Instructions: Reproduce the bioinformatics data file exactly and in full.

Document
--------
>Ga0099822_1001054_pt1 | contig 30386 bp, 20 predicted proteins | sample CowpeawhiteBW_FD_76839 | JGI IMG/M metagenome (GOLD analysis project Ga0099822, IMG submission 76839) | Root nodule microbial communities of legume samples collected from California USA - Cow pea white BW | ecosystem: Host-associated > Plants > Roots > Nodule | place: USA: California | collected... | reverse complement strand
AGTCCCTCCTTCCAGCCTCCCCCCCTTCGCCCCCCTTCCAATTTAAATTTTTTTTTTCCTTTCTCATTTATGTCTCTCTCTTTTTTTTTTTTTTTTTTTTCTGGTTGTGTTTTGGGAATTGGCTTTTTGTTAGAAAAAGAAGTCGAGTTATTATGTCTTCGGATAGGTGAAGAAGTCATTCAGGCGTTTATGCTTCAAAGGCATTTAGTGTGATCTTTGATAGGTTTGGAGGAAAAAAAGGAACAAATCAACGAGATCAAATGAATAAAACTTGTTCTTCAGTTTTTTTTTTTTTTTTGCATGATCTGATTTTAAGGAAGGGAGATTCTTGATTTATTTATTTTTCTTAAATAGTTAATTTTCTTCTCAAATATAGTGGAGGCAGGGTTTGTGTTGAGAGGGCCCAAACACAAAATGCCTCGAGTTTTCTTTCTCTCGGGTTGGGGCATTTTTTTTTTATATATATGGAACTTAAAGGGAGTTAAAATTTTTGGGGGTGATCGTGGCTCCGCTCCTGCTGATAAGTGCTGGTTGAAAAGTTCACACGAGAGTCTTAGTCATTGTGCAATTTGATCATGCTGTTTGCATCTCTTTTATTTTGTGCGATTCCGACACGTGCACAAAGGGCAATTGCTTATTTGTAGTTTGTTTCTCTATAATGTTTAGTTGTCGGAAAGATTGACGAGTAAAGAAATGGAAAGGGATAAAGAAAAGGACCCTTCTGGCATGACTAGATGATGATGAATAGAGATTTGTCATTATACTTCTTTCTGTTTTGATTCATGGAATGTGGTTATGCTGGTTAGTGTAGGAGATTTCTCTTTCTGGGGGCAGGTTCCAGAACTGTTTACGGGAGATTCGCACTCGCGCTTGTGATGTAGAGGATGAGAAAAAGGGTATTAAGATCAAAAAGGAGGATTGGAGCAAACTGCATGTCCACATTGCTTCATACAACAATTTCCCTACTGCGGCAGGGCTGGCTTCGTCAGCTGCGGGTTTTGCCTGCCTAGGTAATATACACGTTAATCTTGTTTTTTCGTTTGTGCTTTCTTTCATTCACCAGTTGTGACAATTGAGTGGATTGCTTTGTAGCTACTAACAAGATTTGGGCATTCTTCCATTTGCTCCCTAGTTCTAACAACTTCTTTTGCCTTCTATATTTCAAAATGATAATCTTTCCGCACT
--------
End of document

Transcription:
>Ga0099822_1001054_pt1 | contig 30386 bp, 20 predicted proteins | sample CowpeawhiteBW_FD_76839 | JGI IMG/M metagenome (GOLD analysis project Ga0099822, IMG submission 76839) | Root nodule microbial communities of legume samples collected from California USA - Cow pea white BW | ecosystem: Host-associated > Plants > Roots > Nodule | place: USA: California | collected... | reverse complement strand
AGTCCCTCCTTCCAGCCTCCCCCCCTTCGCCCCCCTTCCAATTTAAATTTTTTTTTTCCTTTCTCATTTATGTCTCTCTCTTTTTTTTTTTTTTTTTTTTCTGGTTGTGTTTTGGGAATTGGCTTTTTGTTAGAAAAAGAAGTCGAGTTATTATGTCTTCGGATAGGTGAAGAAGTCATTCAGGCGTTTATGCTTCAAAGGCATTTAGTGTGATCTTTGATAGGTTTGGAGGAAAAAAAGGAACAAATCAACGAGATCAAATGAATAAAACTTGTTCTTCAGTTTTTTTTTTTTTTTTGCATGATCTGATTTTAAGGAAGGGAGATTCTTGATTTATTTATTTTTCTTAAATAGTTAATTTTCTTCTCAAATATAGTGGAGGCAGGGTTTGTGTTGAGAGGGCCCAAACACAAAATGCCTCGAGTTTTCTTTCTCTCGGGTTGGGGCATTTTTTTTTTATATATATGGAACTTAAAGGGAGTTAAAATTTTTGGGGGTGATCGTGGCTCCGCTCCTGCTGATAAGTGCTGGTTGAAAAGTTCACACGAGAGTCTTAGTCATTGTGCAATTTGATCATGCTGTTTGCATCTCTTTTATTTTGTGCGATTCCGACACGTGCACAAAGGGCAATTGCTTATTTGTAGTTTGTTTCTCTATAATGTTTAGTTGTCGGAAAGATTGACGAGTAAAGAAATGGAAAGGGATAAAGAAAAGGACCCTTCTGGCATGACTAGATGATGATGAATAGAGATTTGTCATTATACTTCTTTCTGTTTTGATTCATGGAATGTGGTTATGCTGGTTAGTGTAGGAGATTTCTCTTTCTGGGGGCAGGTTCCAGAACTGTTTACGGGAGATTCGCACTCGCGCTTGTGATGTAGAGGATGAGAAAAAGGGTATTAAGATCAAAAAGGAGGATTGGAGCAAACTGCATGTCCACATTGCTTCATACAACAATTTCCCTACTGCGGCAGGGCTGGCTTCGTCAGCTGCGGGTTTTGCCTGCCTAGGTAATATACACGTTAATCTTGTTTTTTCGTTTGTGCTTTCTTTCATTCACCAGTTGTGACAATTGAGTGGATTGCTTTGTAGCTACTAACAAGATTTGGGCATTCTTCCATTTGCTCCCTAGTTCTAACAACTTCTTTTGCCTTCTATATTTCAAAATGATAATCTTTCCGCACT